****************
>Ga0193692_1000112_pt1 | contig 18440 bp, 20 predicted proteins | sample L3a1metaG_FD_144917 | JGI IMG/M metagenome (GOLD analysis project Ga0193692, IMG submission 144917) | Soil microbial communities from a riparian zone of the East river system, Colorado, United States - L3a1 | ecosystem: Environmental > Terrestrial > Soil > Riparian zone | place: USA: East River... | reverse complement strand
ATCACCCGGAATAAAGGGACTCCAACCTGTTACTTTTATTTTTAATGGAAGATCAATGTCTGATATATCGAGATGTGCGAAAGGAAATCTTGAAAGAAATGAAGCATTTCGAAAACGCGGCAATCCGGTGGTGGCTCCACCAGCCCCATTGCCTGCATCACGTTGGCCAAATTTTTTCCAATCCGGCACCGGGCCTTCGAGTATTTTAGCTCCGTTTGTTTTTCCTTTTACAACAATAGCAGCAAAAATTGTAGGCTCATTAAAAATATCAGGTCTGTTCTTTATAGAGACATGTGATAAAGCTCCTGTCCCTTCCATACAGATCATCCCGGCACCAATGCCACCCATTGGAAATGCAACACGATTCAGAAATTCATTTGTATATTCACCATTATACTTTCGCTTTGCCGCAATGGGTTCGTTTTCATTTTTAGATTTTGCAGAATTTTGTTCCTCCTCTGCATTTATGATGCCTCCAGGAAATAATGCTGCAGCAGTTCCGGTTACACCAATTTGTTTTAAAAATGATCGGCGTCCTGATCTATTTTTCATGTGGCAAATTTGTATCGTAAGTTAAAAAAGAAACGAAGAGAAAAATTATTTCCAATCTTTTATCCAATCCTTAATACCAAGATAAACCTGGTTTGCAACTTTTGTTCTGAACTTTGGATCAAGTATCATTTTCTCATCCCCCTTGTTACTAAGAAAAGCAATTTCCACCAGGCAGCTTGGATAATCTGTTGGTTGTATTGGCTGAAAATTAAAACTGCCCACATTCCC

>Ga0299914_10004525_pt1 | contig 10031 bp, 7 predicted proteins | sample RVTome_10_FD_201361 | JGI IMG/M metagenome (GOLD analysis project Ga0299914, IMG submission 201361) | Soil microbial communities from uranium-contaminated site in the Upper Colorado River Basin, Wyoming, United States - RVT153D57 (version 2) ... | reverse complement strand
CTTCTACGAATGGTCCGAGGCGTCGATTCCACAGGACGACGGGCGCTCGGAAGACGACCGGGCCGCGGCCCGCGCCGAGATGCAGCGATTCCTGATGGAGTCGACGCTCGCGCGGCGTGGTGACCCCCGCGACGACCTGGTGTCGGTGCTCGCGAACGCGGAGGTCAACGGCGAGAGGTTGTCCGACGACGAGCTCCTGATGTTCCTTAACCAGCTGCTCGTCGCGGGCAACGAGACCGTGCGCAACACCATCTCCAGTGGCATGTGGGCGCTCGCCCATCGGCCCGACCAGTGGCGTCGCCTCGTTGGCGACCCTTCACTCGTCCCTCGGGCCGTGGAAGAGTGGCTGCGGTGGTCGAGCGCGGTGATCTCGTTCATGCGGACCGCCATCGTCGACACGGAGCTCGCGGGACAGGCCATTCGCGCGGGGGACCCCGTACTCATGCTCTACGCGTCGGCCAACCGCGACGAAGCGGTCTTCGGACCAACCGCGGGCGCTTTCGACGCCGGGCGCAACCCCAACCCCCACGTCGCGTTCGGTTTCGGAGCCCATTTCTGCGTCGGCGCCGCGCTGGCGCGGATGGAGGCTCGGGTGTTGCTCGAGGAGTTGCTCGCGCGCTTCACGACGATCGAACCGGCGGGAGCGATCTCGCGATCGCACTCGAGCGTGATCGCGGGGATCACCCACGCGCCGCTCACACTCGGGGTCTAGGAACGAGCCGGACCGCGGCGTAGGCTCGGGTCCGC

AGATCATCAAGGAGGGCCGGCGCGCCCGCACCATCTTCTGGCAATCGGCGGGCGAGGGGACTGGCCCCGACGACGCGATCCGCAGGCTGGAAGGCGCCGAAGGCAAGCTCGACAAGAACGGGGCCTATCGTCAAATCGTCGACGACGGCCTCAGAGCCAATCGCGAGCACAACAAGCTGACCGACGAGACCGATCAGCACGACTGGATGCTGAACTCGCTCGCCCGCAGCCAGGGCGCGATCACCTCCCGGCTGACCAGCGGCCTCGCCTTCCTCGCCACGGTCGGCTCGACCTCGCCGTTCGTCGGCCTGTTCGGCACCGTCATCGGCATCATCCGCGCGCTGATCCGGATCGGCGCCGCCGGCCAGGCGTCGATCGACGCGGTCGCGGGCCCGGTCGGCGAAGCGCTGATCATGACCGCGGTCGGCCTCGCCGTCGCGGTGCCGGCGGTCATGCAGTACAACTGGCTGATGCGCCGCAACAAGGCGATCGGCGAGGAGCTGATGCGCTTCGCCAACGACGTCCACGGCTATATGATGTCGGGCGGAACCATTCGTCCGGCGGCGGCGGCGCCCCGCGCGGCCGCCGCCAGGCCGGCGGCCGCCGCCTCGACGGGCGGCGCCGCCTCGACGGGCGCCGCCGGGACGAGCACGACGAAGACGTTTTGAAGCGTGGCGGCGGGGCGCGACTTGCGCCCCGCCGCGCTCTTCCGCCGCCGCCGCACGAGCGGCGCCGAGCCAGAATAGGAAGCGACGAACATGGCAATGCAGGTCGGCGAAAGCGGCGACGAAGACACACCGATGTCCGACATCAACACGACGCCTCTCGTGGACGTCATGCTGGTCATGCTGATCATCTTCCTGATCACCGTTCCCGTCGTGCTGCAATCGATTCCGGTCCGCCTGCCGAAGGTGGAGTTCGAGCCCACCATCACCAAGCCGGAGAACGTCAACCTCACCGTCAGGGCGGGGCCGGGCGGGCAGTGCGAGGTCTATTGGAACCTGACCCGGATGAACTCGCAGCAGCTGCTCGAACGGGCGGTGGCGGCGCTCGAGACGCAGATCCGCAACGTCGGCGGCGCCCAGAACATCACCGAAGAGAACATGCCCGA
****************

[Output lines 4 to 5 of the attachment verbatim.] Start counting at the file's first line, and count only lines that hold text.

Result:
CTTCTACGAATGGTCCGAGGCGTCGATTCCACAGGACGACGGGCGCTCGGAAGACGACCGGGCCGCGGCCCGCGCCGAGATGCAGCGATTCCTGATGGAGTCGACGCTCGCGCGGCGTGGTGACCCCCGCGACGACCTGGTGTCGGTGCTCGCGAACGCGGAGGTCAACGGCGAGAGGTTGTCCGACGACGAGCTCCTGATGTTCCTTAACCAGCTGCTCGTCGCGGGCAACGAGACCGTGCGCAACACCATCTCCAGTGGCATGTGGGCGCTCGCCCATCGGCCCGACCAGTGGCGTCGCCTCGTTGGCGACCCTTCACTCGTCCCTCGGGCCGTGGAAGAGTGGCTGCGGTGGTCGAGCGCGGTGATCTCGTTCATGCGGACCGCCATCGTCGACACGGAGCTCGCGGGACAGGCCATTCGCGCGGGGGACCCCGTACTCATGCTCTACGCGTCGGCCAACCGCGACGAAGCGGTCTTCGGACCAACCGCGGGCGCTTTCGACGCCGGGCGCAACCCCAACCCCCACGTCGCGTTCGGTTTCGGAGCCCATTTCTGCGTCGGCGCCGCGCTGGCGCGGATGGAGGCTCGGGTGTTGCTCGAGGAGTTGCTCGCGCGCTTCACGACGATCGAACCGGCGGGAGCGATCTCGCGATCGCACTCGAGCGTGATCGCGGGGATCACCCACGCGCCGCTCACACTCGGGGTCTAGGAACGAGCCGGACCGCGGCGTAGGCTCGGGTCCGC

AGATCATCAAGGAGGGCCGGCGCGCCCGCACCATCTTCTGGCAATCGGCGGGCGAGGGGACTGGCCCCGACGACGCGATCCGCAGGCTGGAAGGCGCCGAAGGCAAGCTCGACAAGAACGGGGCCTATCGTCAAATCGTCGACGACGGCCTCAGAGCCAATCGCGAGCACAACAAGCTGACCGACGAGACCGATCAGCACGACTGGATGCTGAACTCGCTCGCCCGCAGCCAGGGCGCGATCACCTCCCGGCTGACCAGCGGCCTCGCCTTCCTCGCCACGGTCGGCTCGACCTCGCCGTTCGTCGGCCTGTTCGGCACCGTCATCGGCATCATCCGCGCGCTGATCCGGATCGGCGCCGCCGGCCAGGCGTCGATCGACGCGGTCGCGGGCCCGGTCGGCGAAGCGCTGATCATGACCGCGGTCGGCCTCGCCGTCGCGGTGCCGGCGGTCATGCAGTACAACTGGCTGATGCGCCGCAACAAGGCGATCGGCGAGGAGCTGATGCGCTTCGCCAACGACGTCCACGGCTATATGATGTCGGGCGGAACCATTCGTCCGGCGGCGGCGGCGCCCCGCGCGGCCGCCGCCAGGCCGGCGGCCGCCGCCTCGACGGGCGGCGCCGCCTCGACGGGCGCCGCCGGGACGAGCACGACGAAGACGTTTTGAAGCGTGGCGGCGGGGCGCGACTTGCGCCCCGCCGCGCTCTTCCGCCGCCGCCGCACGAGCGGCGCCGAGCCAGAATAGGAAGCGACGAACATGGCAATGCAGGTCGGCGAAAGCGGCGACGAAGACACACCGATGTCCGACATCAACACGACGCCTCTCGTGGACGTCATGCTGGTCATGCTGATCATCTTCCTGATCACCGTTCCCGTCGTGCTGCAATCGATTCCGGTCCGCCTGCCGAAGGTGGAGTTCGAGCCCACCATCACCAAGCCGGAGAACGTCAACCTCACCGTCAGGGCGGGGCCGGGCGGGCAGTGCGAGGTCTATTGGAACCTGACCCGGATGAACTCGCAGCAGCTGCTCGAACGGGCGGTGGCGGCGCTCGAGACGCAGATCCGCAACGTCGGCGGCGCCCAGAACATCACCGAAGAGAACATGCCCGA